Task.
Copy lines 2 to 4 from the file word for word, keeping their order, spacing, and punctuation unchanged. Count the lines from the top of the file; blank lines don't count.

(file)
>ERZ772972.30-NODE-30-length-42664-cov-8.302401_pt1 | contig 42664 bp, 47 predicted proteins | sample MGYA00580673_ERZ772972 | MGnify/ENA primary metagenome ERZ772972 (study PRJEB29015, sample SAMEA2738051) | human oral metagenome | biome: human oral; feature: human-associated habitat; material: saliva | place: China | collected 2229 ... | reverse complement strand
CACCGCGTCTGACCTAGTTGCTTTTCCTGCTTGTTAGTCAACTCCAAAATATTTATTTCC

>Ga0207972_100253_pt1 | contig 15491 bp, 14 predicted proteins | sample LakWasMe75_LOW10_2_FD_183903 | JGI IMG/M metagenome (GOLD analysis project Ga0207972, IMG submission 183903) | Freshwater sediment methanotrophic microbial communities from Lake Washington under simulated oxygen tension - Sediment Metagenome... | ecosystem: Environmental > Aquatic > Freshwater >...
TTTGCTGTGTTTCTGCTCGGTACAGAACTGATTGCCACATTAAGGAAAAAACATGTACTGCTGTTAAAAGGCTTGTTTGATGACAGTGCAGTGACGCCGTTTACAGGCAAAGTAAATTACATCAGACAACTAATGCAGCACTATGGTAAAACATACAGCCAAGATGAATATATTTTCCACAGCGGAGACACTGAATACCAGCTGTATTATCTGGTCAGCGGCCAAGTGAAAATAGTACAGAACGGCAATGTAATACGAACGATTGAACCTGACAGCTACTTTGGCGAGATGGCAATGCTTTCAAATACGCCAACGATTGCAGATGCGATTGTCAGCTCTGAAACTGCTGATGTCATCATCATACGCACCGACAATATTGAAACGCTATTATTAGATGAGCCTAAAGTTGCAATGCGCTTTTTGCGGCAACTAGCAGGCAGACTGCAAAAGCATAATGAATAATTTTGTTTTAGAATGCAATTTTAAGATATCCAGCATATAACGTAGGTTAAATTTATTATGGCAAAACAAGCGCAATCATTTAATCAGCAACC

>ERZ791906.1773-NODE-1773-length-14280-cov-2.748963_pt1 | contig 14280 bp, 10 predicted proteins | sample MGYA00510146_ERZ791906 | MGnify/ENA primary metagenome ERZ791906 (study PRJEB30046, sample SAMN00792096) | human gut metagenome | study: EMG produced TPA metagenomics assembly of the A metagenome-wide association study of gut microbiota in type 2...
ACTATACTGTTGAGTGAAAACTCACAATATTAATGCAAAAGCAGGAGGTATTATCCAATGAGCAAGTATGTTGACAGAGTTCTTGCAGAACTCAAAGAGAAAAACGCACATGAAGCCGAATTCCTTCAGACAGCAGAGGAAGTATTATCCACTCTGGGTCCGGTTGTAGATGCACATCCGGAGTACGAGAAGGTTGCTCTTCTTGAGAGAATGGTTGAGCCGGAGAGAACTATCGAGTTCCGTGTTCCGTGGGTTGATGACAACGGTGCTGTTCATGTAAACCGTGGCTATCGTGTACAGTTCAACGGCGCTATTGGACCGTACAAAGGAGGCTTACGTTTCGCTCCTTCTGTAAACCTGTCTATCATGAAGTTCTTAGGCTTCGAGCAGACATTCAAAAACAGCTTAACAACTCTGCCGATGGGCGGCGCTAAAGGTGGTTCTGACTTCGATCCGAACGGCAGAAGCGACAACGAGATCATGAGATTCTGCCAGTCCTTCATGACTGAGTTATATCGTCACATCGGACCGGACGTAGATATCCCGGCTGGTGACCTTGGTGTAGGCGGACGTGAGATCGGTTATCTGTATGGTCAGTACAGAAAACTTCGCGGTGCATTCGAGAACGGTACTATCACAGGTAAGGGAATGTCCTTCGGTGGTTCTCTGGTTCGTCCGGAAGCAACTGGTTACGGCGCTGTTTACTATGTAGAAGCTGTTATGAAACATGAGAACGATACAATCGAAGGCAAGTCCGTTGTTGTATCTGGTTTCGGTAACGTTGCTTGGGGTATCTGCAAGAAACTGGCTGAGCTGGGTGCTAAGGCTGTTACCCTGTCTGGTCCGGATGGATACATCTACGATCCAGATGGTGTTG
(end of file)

CACCGCGTCTGACCTAGTTGCTTTTCCTGCTTGTTAGTCAACTCCAAAATATTTATTTCC

>Ga0207972_100253_pt1 | contig 15491 bp, 14 predicted proteins | sample LakWasMe75_LOW10_2_FD_183903 | JGI IMG/M metagenome (GOLD analysis project Ga0207972, IMG submission 183903) | Freshwater sediment methanotrophic microbial communities from Lake Washington under simulated oxygen tension - Sediment Metagenome... | ecosystem: Environmental > Aquatic > Freshwater >...
TTTGCTGTGTTTCTGCTCGGTACAGAACTGATTGCCACATTAAGGAAAAAACATGTACTGCTGTTAAAAGGCTTGTTTGATGACAGTGCAGTGACGCCGTTTACAGGCAAAGTAAATTACATCAGACAACTAATGCAGCACTATGGTAAAACATACAGCCAAGATGAATATATTTTCCACAGCGGAGACACTGAATACCAGCTGTATTATCTGGTCAGCGGCCAAGTGAAAATAGTACAGAACGGCAATGTAATACGAACGATTGAACCTGACAGCTACTTTGGCGAGATGGCAATGCTTTCAAATACGCCAACGATTGCAGATGCGATTGTCAGCTCTGAAACTGCTGATGTCATCATCATACGCACCGACAATATTGAAACGCTATTATTAGATGAGCCTAAAGTTGCAATGCGCTTTTTGCGGCAACTAGCAGGCAGACTGCAAAAGCATAATGAATAATTTTGTTTTAGAATGCAATTTTAAGATATCCAGCATATAACGTAGGTTAAATTTATTATGGCAAAACAAGCGCAATCATTTAATCAGCAACC